Revelation of this color form of Boa constrictor was quiet fortuitous. American
breeder Rich Ihle registered that every litter is near one half of neonates
from one female originally from Panama the same coloration as mother, an
interesting hypomelanistic pattern. (Hypo = lack, melanin = black pigment).
In the pattern of the mother and neonates was majority of orange tints
concentrating mainly at tail part of Boa constrictor body. In contrast to
other Boa constrictor forms, tail saddles are not bordered by black color,
but with yellow up to white colored border. For “salmon” tint Rich began to
call these animals simple Salmon hypo.
Name salmon came into common expression for hypo Boas, but they are existing
bloodlines with no origin from Rich Ihle line. Natural hypos are found in
Panama and nearby, e.g. Boa constrictor sabogae is also a natural hypo form
as e.g. Hogg Island is. Important on the line from Rich is the co-dominant
Hypo Boa constrictors from Rich do themselves have a tendency to reduce saddle
pattern in next generations. They are found also pattern aberrations, also
stripped tails are found.
The founder of this mutation, Rich Ihle, divides the Boa constrictor salmon
neonates just after birth into several classes following degree of pattern
aberration and coloration. In litter, that we recorded by our animals, we
followed the trend of the founder. By next breeding of salmon we can say,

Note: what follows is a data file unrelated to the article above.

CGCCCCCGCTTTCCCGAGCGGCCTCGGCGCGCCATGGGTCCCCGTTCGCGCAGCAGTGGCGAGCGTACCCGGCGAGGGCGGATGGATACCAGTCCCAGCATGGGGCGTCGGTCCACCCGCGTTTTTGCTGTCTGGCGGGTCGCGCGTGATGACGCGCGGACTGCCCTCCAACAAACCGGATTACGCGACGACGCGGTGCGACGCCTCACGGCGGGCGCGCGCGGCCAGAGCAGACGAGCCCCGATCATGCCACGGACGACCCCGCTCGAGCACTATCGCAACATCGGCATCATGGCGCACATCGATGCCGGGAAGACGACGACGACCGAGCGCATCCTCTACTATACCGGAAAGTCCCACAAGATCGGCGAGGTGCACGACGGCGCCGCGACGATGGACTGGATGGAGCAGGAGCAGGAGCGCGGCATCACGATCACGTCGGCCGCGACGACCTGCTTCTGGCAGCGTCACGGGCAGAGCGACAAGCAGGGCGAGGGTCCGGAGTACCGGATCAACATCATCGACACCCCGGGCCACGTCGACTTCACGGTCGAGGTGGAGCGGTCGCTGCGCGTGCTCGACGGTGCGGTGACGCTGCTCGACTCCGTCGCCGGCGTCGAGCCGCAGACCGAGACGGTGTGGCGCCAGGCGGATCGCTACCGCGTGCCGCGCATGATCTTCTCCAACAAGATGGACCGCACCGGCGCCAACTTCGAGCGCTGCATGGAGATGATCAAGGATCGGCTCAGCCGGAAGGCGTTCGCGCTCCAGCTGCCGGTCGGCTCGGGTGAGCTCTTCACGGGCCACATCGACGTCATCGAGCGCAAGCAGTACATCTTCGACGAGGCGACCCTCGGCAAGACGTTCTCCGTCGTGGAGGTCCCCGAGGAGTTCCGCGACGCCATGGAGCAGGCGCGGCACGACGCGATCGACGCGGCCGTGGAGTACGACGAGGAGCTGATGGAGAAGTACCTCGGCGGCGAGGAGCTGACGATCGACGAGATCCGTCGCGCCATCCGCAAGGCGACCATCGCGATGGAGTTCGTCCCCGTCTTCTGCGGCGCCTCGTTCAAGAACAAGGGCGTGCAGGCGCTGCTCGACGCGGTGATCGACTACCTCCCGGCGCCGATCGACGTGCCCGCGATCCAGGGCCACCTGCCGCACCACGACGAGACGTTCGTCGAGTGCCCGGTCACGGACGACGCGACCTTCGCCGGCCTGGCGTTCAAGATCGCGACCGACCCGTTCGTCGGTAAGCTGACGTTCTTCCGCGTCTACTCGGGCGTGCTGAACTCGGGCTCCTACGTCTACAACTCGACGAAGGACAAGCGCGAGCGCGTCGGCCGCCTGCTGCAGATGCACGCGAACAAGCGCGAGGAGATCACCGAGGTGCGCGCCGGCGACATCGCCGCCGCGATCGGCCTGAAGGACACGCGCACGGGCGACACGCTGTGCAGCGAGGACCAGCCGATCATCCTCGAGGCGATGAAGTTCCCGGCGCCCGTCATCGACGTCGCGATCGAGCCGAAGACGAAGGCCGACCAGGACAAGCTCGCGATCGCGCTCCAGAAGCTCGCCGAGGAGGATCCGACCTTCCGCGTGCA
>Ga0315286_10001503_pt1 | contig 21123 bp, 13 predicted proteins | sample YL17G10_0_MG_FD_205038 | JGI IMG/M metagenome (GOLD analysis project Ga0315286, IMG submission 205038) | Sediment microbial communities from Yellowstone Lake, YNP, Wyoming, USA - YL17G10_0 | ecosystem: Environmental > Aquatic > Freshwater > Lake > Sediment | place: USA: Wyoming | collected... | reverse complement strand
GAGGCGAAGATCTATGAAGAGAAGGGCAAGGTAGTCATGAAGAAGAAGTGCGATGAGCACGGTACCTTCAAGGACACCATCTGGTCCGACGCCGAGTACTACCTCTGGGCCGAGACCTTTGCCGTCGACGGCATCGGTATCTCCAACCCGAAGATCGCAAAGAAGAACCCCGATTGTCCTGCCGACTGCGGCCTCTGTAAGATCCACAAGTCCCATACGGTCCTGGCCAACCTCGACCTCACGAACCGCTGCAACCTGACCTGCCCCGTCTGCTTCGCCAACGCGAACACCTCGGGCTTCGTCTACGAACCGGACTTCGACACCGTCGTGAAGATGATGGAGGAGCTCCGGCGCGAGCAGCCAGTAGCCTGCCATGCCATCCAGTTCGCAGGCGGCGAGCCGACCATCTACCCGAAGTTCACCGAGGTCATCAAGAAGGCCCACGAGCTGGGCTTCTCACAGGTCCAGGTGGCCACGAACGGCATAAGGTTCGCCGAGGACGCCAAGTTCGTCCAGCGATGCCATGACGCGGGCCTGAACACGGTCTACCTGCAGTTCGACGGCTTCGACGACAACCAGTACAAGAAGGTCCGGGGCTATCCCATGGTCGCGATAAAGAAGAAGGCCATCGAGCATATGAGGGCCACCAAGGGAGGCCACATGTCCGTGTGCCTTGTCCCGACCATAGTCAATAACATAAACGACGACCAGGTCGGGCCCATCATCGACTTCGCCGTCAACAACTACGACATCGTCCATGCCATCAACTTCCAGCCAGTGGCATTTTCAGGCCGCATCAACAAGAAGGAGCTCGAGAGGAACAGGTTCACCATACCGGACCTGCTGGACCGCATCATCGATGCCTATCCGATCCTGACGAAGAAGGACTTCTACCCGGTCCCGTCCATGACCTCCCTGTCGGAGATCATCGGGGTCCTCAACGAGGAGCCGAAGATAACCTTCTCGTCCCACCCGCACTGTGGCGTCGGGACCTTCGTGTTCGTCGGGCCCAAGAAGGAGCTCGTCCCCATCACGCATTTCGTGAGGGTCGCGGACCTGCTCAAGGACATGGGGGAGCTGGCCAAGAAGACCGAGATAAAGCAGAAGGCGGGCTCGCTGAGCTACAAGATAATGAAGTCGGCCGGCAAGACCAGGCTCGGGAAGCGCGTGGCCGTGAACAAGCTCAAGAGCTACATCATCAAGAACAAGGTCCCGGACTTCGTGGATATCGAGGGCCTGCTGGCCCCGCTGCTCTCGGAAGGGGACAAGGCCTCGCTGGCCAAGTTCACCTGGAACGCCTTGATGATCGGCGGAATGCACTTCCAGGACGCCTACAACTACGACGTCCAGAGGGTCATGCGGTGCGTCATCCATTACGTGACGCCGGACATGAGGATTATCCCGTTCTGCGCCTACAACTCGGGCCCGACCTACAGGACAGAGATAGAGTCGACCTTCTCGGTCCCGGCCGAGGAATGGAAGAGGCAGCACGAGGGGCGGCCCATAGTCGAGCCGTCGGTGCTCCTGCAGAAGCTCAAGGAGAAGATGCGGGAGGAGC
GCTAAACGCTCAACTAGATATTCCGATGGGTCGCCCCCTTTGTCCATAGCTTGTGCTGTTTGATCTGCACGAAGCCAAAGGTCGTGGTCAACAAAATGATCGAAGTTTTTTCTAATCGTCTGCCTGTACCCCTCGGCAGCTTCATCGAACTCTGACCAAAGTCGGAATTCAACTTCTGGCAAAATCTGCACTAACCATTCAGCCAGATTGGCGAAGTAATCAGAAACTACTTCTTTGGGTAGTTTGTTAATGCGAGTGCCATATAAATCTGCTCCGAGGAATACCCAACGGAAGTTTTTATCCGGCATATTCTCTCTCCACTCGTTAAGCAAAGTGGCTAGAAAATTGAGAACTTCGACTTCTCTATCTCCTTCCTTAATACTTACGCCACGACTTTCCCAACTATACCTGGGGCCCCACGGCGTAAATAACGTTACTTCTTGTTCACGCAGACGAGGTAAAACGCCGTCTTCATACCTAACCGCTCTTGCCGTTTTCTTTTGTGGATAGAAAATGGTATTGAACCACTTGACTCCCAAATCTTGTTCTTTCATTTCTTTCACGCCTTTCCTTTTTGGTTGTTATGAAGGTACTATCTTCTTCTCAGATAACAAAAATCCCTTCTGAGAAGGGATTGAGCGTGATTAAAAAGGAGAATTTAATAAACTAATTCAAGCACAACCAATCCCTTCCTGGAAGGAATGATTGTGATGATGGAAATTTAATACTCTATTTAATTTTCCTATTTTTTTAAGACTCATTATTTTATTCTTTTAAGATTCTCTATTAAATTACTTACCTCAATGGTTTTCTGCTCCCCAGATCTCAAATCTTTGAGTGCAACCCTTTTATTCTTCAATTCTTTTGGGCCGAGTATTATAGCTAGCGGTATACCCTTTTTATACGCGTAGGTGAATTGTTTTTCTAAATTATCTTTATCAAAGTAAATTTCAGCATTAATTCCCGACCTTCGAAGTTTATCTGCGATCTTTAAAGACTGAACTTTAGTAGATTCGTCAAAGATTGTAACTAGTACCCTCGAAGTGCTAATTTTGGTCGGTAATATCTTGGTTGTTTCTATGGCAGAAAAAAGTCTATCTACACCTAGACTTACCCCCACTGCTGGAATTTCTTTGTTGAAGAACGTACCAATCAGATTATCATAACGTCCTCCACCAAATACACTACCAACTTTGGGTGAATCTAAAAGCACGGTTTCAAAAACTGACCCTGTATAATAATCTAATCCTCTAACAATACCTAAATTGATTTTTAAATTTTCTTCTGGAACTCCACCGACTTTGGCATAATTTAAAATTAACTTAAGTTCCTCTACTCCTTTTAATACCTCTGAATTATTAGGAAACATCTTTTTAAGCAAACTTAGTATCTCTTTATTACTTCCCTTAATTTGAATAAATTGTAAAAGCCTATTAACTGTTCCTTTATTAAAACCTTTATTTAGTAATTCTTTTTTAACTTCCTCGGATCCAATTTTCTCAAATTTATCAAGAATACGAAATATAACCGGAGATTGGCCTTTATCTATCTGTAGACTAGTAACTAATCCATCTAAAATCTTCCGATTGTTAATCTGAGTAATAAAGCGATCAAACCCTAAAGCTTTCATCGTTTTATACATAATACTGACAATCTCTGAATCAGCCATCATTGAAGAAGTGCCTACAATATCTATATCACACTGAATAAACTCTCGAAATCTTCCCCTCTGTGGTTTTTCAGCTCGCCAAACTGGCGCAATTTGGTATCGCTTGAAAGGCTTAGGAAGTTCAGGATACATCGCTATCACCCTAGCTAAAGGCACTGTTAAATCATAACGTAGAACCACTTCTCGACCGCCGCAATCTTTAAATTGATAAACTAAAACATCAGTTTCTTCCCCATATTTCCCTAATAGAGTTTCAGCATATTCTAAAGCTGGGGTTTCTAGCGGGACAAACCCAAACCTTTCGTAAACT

that aberration and coloring go on next generation and trends are stronger
(e.g. more aberration in pattern, more intensive orange tints (even lemon
bordering of tail saddles). In accordance with this dividing goes the price
Interesting things are happening in second generation of salmon. When we take
a baby from mating salmon x salmon (possible SuperSalmon), we get it into adult
age and we breed it with “normal” partner, then if all neonates are salmons,
we got a bingo and we really have SuperSalmon exemplar. Be careful please,
not many breeders can sell you 100% SuperSalmon. And baby coming from salmon
x salmon offspring is that NOT!!
Salmons stand in grounds of many “modern” color forms of Boa constrictor as
Sunglows, Ghosts and other are. Combined with Jungle Boa constrictor they
create wide range of aberrations and they can be very nice. But it is fair
to say, that the way of breeding color boas from non-100%-proven genetic
material is also a way of big ration of genetic waste. Then the genetically
non-100%-specific Boas could mean for beginners or for those, who do not want
to invest a big money into a genetic 100% clear animal, an easy way to get
a lucky chance and win an exemplars, which are 100% clear.